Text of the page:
Dell Technologies Chairman and CEO Michael Dell said his company's flexible consumption models would bring partners some significant business.
"I think it's going to grow a lot, and we're embracing it," Dell told CRN in an exclusive interview. "One of the things we saw in the second quarter is 57 percent growth in Dell Financial Services originations, which is pretty staggering. Partners that don't know about Cloud Flex, or don't know about flexible consumption, or don't know about DFS, they're missing out."
Dell Technologies introduced its Flex on Demand and Cloud Flex models in May as a way to help customers make cloud-like IT purchases that don't require huge upfront capital investments. The plans cover storage solutions and hyper-converged infrastructure solutions, respectively.
Under the flexible consumption models, DFS pays solution providers up front for deals and then takes payments from customers over time, and in certain cases, based on consumption. DFS did $1.6 billion in customer financing in the second quarter compared to $1 billion a year earlier.
Infrastructure chief David Goulden said during a recent conference call to discuss the company's second quarter financial results that flexible consumption deals already, make up a "mid-teens percentage of total storage demand." Not long after that call, however, Goulden announced that he would leave the company at the end of its current fiscal year in early February. Storage revenue was flat during the quarter, and orders were down.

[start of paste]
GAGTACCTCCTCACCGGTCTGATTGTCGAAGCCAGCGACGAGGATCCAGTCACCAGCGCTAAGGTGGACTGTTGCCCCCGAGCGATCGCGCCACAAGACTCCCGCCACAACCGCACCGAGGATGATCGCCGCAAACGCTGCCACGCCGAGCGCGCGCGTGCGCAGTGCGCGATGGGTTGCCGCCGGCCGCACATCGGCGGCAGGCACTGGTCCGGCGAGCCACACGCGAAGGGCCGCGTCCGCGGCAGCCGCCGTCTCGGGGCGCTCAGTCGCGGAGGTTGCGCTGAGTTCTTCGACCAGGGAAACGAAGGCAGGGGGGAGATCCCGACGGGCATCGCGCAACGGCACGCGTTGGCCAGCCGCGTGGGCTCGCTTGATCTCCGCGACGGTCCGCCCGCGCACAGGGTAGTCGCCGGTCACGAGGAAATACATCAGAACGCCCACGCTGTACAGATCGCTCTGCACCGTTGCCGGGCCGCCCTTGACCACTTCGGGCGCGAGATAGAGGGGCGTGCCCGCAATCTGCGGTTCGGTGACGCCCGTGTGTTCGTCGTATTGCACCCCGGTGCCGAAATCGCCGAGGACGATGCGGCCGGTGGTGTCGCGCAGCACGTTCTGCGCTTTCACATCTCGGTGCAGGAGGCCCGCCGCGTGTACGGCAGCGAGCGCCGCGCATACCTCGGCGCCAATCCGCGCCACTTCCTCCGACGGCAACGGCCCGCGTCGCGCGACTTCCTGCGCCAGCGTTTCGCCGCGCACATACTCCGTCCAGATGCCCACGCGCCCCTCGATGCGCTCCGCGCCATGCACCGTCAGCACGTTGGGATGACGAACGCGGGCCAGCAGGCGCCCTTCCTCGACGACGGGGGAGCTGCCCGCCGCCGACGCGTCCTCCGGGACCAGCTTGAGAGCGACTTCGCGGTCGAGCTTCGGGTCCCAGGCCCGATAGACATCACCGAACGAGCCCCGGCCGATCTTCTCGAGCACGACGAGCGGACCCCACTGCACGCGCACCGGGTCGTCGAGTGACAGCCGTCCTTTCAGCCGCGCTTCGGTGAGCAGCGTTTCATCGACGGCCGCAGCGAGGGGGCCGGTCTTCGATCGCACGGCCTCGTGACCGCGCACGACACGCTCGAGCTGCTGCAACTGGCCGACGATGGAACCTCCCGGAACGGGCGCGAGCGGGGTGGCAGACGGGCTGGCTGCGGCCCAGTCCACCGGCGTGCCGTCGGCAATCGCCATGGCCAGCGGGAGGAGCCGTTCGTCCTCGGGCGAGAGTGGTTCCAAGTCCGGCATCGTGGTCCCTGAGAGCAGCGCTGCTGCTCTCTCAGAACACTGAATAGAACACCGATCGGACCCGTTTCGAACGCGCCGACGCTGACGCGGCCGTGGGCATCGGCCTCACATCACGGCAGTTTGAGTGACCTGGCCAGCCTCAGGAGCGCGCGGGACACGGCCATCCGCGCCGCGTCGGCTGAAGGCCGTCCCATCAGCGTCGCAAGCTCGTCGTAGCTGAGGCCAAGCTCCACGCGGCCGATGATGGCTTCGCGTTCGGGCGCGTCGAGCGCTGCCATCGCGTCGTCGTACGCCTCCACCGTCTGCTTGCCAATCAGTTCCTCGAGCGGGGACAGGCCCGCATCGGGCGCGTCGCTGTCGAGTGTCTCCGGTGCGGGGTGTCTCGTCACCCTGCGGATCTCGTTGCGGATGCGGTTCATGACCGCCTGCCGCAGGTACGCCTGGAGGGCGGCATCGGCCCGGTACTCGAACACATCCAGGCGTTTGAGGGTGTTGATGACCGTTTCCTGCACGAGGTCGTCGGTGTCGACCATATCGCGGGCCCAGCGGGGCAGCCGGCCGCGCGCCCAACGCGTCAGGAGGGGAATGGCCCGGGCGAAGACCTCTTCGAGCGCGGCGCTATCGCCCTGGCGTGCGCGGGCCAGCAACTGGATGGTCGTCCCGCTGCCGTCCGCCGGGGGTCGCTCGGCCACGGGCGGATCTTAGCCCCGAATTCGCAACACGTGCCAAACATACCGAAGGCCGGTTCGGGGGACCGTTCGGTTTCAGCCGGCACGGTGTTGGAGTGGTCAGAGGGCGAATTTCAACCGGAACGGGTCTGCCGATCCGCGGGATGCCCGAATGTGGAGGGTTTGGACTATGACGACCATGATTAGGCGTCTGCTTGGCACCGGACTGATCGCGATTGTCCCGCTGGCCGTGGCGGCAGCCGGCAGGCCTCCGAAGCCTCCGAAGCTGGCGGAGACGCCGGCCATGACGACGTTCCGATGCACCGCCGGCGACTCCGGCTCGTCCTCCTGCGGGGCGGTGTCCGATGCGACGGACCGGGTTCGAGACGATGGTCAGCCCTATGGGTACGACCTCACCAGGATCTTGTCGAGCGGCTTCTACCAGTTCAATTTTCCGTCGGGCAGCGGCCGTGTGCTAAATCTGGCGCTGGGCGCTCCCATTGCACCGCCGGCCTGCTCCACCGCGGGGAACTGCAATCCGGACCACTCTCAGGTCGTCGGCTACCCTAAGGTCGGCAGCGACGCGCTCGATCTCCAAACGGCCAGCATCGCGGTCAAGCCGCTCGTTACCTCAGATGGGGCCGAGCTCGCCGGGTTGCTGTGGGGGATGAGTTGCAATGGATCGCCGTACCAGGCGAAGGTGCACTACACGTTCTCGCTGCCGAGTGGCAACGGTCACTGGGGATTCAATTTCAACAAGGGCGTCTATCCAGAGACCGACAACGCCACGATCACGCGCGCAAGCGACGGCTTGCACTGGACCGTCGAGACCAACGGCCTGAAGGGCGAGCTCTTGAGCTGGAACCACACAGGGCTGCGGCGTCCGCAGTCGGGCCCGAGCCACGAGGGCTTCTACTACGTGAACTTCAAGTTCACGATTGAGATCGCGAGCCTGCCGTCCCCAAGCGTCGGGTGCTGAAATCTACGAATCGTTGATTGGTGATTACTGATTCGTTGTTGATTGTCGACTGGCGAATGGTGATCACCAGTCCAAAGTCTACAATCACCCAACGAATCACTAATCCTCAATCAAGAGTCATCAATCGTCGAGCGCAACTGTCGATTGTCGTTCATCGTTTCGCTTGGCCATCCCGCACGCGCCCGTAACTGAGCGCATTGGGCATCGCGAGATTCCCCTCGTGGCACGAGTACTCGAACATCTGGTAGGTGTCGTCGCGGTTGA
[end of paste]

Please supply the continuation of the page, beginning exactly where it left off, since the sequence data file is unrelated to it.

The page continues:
"Michael [Dell] and I have told the team to lean into these things," CFO Tom Sweet said during the conference call. "They're great arrangements, they build customer relationship for a period of years, and they're nicely profitable."
Michael Pearson, CEO of Elk Grove, Calif.-based solution provider DSA Technologies, said using flexible purchasing models allows solution providers to present on-premises alternatives to moving workloads to the cloud. "As long as these are being compared to the cloud, they can provide a viable alternative," Pearson said, "but a solid data center managed services provider is a required piece of the puzzle, in my opinion. It's not something you can compare to a traditional purchase or lease option, since the economics and measuring of usage is very different in those cases."
That's a real sticking point for some solution providers: flexible consumption models for on-premises solutions may still fall short of the public cloud when it comes to simplicity and predictability.
"It's not a whole lot different than leasing a car," said a top executive at a national solution provider that works with Dell EMC. "You get a price based on 15,000 miles a year, and guess what happens when you use 18,000? They charge you, and if you only use 12,000, nobody's going to write you a check. Thanks for playing."
"That's the challenge they have," the solution provider executive said. "A customer that uses 1TB of data, and come Christmas time, for two months, because you're focused on the holiday season, uses 2TB of data; in order to support the spike, you really need 2TB of storage around, but you only really need it for two months, not 12. Why would they want to eat 5/6 of the year of underutilized storage? That's why cloud works. If I have that dramatic of a shift for that period of time, I'll burst to Microsoft [Azure] or someone else's cloud, because the remainder of the year with that underused TB, they just sell it to somebody else. Do you want 1TB? We'll give you 1TB and bring our Azure team in, and you can figure out how you can burst to Azure, even if you need a lot."